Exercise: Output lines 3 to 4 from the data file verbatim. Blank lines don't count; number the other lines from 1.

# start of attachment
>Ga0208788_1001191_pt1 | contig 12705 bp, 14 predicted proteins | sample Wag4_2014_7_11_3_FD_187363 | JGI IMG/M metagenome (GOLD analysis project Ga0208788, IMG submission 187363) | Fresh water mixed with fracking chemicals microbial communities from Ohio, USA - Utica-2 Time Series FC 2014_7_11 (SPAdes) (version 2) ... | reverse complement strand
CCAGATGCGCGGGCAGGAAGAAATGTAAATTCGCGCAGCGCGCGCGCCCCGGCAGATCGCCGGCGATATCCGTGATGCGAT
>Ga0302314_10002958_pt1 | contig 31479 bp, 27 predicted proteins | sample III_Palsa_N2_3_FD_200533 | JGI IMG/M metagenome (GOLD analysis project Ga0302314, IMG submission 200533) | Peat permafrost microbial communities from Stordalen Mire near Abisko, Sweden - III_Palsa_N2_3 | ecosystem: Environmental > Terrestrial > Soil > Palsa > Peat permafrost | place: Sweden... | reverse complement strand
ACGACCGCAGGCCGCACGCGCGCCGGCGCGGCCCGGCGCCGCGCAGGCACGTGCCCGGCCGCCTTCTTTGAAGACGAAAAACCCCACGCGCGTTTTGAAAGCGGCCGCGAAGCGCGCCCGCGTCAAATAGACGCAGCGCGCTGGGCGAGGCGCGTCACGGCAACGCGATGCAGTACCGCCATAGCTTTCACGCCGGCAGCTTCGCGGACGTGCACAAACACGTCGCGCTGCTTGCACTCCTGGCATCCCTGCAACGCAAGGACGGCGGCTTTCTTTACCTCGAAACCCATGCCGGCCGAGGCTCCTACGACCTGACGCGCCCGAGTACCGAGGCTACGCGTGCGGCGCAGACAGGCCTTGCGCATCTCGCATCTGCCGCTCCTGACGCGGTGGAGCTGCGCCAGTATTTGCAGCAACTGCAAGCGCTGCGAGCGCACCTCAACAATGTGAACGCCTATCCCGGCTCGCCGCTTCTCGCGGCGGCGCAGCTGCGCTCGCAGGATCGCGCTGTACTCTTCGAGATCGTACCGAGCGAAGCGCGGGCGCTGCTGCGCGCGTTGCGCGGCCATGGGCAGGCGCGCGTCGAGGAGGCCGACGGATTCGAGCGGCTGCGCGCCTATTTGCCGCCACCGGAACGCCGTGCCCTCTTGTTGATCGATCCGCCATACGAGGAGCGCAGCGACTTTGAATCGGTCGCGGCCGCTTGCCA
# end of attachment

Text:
>Ga0302314_10002958_pt1 | contig 31479 bp, 27 predicted proteins | sample III_Palsa_N2_3_FD_200533 | JGI IMG/M metagenome (GOLD analysis project Ga0302314, IMG submission 200533) | Peat permafrost microbial communities from Stordalen Mire near Abisko, Sweden - III_Palsa_N2_3 | ecosystem: Environmental > Terrestrial > Soil > Palsa > Peat permafrost | place: Sweden... | reverse complement strand
ACGACCGCAGGCCGCACGCGCGCCGGCGCGGCCCGGCGCCGCGCAGGCACGTGCCCGGCCGCCTTCTTTGAAGACGAAAAACCCCACGCGCGTTTTGAAAGCGGCCGCGAAGCGCGCCCGCGTCAAATAGACGCAGCGCGCTGGGCGAGGCGCGTCACGGCAACGCGATGCAGTACCGCCATAGCTTTCACGCCGGCAGCTTCGCGGACGTGCACAAACACGTCGCGCTGCTTGCACTCCTGGCATCCCTGCAACGCAAGGACGGCGGCTTTCTTTACCTCGAAACCCATGCCGGCCGAGGCTCCTACGACCTGACGCGCCCGAGTACCGAGGCTACGCGTGCGGCGCAGACAGGCCTTGCGCATCTCGCATCTGCCGCTCCTGACGCGGTGGAGCTGCGCCAGTATTTGCAGCAACTGCAAGCGCTGCGAGCGCACCTCAACAATGTGAACGCCTATCCCGGCTCGCCGCTTCTCGCGGCGGCGCAGCTGCGCTCGCAGGATCGCGCTGTACTCTTCGAGATCGTACCGAGCGAAGCGCGGGCGCTGCTGCGCGCGTTGCGCGGCCATGGGCAGGCGCGCGTCGAGGAGGCCGACGGATTCGAGCGGCTGCGCGCCTATTTGCCGCCACCGGAACGCCGTGCCCTCTTGTTGATCGATCCGCCATACGAGGAGCGCAGCGACTTTGAATCGGTCGCGGCCGCTTGCCA